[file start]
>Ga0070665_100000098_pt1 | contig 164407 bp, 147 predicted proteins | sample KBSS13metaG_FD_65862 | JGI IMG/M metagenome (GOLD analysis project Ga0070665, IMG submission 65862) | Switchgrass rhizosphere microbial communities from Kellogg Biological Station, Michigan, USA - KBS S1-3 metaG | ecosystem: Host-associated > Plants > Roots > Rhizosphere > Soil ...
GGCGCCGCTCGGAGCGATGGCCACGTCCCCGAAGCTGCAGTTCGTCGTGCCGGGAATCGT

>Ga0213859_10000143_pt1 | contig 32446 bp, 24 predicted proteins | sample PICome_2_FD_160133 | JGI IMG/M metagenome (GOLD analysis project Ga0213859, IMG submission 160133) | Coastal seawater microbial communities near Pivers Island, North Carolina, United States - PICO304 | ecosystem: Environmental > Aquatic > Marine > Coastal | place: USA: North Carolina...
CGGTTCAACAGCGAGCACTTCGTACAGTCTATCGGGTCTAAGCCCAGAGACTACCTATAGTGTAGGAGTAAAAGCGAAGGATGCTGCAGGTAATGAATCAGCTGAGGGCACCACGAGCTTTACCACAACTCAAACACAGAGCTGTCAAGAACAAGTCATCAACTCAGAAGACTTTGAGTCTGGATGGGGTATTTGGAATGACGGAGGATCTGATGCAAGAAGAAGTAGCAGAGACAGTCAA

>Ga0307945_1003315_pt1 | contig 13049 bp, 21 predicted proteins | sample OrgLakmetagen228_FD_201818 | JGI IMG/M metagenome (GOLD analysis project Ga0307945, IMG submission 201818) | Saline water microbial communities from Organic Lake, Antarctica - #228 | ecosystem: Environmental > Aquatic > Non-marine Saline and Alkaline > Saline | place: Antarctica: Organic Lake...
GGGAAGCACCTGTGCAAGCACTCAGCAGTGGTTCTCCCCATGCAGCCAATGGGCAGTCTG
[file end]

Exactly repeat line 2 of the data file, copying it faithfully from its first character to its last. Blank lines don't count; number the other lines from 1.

GGCGCCGCTCGGAGCGATGGCCACGTCCCCGAAGCTGCAGTTCGTCGTGCCGGGAATCGT